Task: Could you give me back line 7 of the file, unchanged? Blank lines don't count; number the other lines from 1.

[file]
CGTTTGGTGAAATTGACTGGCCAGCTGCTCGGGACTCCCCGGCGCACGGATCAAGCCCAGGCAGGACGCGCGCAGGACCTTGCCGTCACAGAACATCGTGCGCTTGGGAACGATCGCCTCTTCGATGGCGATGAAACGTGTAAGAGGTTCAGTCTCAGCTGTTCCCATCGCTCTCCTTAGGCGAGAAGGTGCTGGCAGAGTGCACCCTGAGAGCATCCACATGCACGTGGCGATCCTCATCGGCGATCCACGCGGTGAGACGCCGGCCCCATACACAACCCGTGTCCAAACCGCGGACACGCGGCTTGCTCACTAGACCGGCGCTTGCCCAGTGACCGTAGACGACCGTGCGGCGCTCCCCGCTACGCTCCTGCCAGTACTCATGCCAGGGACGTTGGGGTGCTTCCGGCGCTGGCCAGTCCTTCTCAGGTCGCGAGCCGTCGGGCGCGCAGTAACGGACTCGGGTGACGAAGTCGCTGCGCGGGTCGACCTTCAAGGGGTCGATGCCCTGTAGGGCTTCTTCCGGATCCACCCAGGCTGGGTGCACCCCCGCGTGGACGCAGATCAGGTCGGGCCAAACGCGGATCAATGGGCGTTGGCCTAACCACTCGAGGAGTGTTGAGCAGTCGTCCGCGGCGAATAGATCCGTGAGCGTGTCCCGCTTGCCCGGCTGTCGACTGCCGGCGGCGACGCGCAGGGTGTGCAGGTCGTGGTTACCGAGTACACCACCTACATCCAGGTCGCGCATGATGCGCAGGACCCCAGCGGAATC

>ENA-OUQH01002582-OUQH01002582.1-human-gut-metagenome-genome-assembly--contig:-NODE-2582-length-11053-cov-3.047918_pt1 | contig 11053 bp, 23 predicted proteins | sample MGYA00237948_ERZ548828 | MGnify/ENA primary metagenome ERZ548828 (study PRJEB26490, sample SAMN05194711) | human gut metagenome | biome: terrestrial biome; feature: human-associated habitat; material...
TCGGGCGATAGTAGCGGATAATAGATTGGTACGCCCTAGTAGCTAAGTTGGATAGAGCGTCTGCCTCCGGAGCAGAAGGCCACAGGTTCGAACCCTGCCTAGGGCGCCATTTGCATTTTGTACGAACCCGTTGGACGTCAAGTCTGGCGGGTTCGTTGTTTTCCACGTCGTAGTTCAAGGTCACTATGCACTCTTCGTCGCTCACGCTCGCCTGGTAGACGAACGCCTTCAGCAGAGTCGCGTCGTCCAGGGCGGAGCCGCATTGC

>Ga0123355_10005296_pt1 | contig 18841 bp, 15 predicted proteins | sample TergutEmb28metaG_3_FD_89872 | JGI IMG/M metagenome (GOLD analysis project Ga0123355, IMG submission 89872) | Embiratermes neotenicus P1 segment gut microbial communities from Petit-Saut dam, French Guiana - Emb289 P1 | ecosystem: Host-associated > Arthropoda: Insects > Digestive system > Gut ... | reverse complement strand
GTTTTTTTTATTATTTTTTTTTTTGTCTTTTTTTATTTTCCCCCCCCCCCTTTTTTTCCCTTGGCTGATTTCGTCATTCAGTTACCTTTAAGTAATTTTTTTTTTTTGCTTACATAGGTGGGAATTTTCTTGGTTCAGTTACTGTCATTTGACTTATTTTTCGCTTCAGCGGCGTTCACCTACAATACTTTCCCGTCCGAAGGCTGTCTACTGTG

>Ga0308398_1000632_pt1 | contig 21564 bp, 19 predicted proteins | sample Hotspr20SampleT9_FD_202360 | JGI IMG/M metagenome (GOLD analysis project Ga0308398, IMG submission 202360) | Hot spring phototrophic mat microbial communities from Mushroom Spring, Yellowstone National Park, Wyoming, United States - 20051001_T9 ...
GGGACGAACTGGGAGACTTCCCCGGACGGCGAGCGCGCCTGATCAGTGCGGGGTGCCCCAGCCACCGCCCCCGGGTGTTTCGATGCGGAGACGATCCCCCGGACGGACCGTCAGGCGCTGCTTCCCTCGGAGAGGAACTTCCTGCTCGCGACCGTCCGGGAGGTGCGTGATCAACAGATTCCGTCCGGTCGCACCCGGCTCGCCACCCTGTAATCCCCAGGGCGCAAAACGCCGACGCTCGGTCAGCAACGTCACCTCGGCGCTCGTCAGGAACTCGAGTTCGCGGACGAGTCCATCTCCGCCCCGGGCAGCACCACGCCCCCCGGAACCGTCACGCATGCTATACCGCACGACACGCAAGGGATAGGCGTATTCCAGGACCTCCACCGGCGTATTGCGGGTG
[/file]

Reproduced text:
GGGACGAACTGGGAGACTTCCCCGGACGGCGAGCGCGCCTGATCAGTGCGGGGTGCCCCAGCCACCGCCCCCGGGTGTTTCGATGCGGAGACGATCCCCCGGACGGACCGTCAGGCGCTGCTTCCCTCGGAGAGGAACTTCCTGCTCGCGACCGTCCGGGAGGTGCGTGATCAACAGATTCCGTCCGGTCGCACCCGGCTCGCCACCCTGTAATCCCCAGGGCGCAAAACGCCGACGCTCGGTCAGCAACGTCACCTCGGCGCTCGTCAGGAACTCGAGTTCGCGGACGAGTCCATCTCCGCCCCGGGCAGCACCACGCCCCCCGGAACCGTCACGCATGCTATACCGCACGACACGCAAGGGATAGGCGTATTCCAGGACCTCCACCGGCGTATTGCGGGTG